2023: Vol 10 No 9
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Varicella-zoster virus (VZV) commonly causes benign skin manifestations in children; it then establishes a latent infection and may reactivate, causing herpes zoster. The most common zoster complication is postherpetic neuralgia, but complications can also occur without a rash. VZV infection may cause neurological manifestations and even vasculopathy may occur, in both primary and reactivated VZV infection. Thrombotic complications are mainly described in children, while a few case reports have described cerebral venous sinus thrombosis (CVST), deep-vein thrombosis of the lower limbs and pulmonary embolism in adults. In this article we report the case of a young woman who developed systemic thromboembolic sequelae due to a hypercoagulable state following VZV reactivation. She had deep venous lower-limb thrombosis extended to the inferior vena cava (IVC), massive pulmonary embolism and CVST. Moreover, VZV reactivation caused an acute hepatitis and clinical manifestations suggesting viral encephalitis.
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Marijuana has long been used both for recreational and medicinal purposes. Most of the available forms of marijuana contain additives such as liquorice to enhance its flavour. Liquorice increases the amounts of cortisol in the body and produces metabolic abnormalities seen in primary hyperaldosteronism. Liquorice extracts are mixed with marijuana in the same way as for tobacco. We describe a case of apparent mineralocorticoid excess due to excessive smoking of liquorice-laced marijuana. To our knowledge, this is the first reported case of apparent mineralocorticoid excess caused by marijuana use.
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Mitral annulus calcification is a common incidental finding in echocardiography examination of predisposed populations. On the other hand, caseous calcification of the mitral annulus is a rare variant that challenges the physician to differentiate it from different causes of cardiac masses. We describe a case of incidentally discovered caseous calcification confirmed with CT cardiac and cardiac magnetic resonance.
A case of severe cardiomyopathy due to COVID-induced myocarditis, completely resolved after colchicine and immunoglobulin therapyViews: 441 PDF: 327 HTML: 71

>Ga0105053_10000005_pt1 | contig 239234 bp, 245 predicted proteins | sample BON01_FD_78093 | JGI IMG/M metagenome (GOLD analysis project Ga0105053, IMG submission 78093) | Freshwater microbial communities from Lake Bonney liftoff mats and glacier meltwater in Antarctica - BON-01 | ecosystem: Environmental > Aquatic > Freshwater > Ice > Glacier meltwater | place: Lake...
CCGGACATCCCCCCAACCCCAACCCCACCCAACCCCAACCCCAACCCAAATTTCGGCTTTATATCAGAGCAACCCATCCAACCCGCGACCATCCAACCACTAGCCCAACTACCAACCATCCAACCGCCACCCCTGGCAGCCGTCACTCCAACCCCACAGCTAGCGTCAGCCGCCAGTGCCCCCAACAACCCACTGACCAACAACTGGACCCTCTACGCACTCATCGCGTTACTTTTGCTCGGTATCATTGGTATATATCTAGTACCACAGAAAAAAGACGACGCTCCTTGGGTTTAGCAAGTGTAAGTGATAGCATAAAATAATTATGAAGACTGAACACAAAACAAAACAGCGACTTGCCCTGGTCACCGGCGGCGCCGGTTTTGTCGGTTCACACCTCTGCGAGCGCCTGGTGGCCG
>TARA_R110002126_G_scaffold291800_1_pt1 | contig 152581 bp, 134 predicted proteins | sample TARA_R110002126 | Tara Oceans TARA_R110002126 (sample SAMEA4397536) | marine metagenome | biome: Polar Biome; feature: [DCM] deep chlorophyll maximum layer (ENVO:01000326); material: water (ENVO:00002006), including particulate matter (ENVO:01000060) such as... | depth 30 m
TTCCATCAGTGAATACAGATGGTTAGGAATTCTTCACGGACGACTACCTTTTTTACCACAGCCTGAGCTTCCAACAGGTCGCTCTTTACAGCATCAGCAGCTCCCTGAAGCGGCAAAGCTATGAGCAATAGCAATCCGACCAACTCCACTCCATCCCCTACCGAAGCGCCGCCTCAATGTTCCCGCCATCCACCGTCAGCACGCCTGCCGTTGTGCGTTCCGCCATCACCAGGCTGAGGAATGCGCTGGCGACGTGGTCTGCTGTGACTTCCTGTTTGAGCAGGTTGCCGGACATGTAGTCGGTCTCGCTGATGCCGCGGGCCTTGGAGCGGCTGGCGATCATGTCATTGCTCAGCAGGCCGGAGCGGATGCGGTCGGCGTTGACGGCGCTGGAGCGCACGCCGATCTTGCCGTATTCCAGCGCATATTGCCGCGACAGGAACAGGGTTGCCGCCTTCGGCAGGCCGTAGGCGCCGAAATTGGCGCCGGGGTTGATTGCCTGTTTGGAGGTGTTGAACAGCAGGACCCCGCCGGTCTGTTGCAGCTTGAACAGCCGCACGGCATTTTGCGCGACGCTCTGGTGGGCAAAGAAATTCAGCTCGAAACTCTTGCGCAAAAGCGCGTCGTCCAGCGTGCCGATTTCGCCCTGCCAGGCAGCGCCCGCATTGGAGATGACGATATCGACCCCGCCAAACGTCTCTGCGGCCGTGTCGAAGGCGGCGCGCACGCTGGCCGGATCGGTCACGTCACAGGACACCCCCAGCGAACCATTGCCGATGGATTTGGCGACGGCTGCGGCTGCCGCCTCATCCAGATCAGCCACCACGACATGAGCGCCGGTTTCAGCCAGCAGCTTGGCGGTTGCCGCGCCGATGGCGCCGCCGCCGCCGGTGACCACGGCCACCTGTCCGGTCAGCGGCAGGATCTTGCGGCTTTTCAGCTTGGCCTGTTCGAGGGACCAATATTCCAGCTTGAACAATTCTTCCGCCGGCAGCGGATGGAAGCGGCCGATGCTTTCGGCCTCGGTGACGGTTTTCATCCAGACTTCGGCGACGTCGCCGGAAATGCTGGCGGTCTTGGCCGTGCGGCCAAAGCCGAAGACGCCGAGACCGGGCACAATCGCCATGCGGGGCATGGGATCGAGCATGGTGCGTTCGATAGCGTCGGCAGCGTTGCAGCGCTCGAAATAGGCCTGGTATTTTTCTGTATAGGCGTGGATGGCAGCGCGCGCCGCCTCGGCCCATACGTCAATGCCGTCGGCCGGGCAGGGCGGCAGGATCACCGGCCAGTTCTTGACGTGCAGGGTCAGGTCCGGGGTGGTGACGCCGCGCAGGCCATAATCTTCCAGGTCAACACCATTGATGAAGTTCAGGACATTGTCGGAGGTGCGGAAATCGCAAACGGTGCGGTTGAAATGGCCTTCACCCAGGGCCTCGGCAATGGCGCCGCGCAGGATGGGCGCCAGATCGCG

Coronavirus 19 (COVID-19) is well known for causing acute respiratory distress syndrome. Among other systemic complications, myocarditis is a frequently reported presentation as well as complication. One systematic review reported a 14% mortality rate in patients with COVID-19 myocarditis. Endomyocardial biopsy is a definitive diagnostic test but has been a challenge to perform in most cases of COVID myocarditis due to the contagious nature of the disease. Patients presenting with new cardiomyopathy with troponin leak and arrhythmias, supported by recent COVID-19 diagnosis should be suspected for COVID-induced myocarditis. Supportive treatment has been the mainstay of treatment with limited data on immunotherapy and colchicine. Our case is about a male in his 50s who had a cardiac arrest due to ventricular fibrillations, with a positive COVID-19 test. Further workup showed severe non-ischaemic cardiomyopathy with an EF of 15–20%. He was treated with intravenous immunotherapy and colchicine. A repeat echocardiogram 3 days later showed resolution of cardiomyopathy. Our case report highlights the possible beneficial effects of immunotherapy and colchicine in viral myocarditis.
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Overall gastric cancer incidence is decreasing, but incidence of gastric signet ring cell carcinoma has been rising. The diagnosis can be challenging. It has a poorer prognosis because it tends to be diagnosed at advanced stages. Lymphedema is a rare presentation. We report a rare presentation of signet ring cell carcinoma in a 49-year old male, with no underlying medical condition. The patient presented with lymphedema of lower limbs, scrotum and abdominal wall.
Spontaneous recovery of isolated advanced heart block in patient with celiac disease by starting a strict gluten free diet: a case report and review of the literatureViews: 295 HTML: 55 PDF: 213
Cardiac conduction disorder may have a wide range of aetiology and can manifest with symptomatic bradycardia and syncope. Celiac disease is a malabsorptive long-term autoimmune disorder where the small intestine is the primarily affected organ due to gluten intolerance in genetically predisposed individuals. The associations between celiac disease and cardiac pathology are uncommon. We report a case of a 50-year-old woman with a known case of celiac disease who presented with a symptomatic cardiac conduction abnormality that improved with a gluten-free diet.
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Introduction: Pantoprazole is one of the most widely used proton pump inhibitors, but anaphylaxis occurs rarely during its use. The purpose of reporting these two cases is to show that pantoprazole is not a drug without problems; it can also cause anaphylactic reactions.
Cases description: A 42-year-old woman presented to the emergency department due to dyspeptic complaints. Immediately at the end of the infusion of pantoprazole, there started to be numbness of the tongue, itching all over the body, and difficulty in breathing. Half an hour after taking a pantoprazole 40 mg capsule, a 58-year-old woman started to experience redness of the face, thickening of the tongue, itching, bloating, and dizziness. Arterial pressure was 80/60 mmHg, pulse 150/minute, while saturation had dropped to 88%. In both cases, fluids, adrenaline, antihistamines, methylprednisolone, and calcium were immediately started. After the improvement of their general conditions, both patients were discharged home.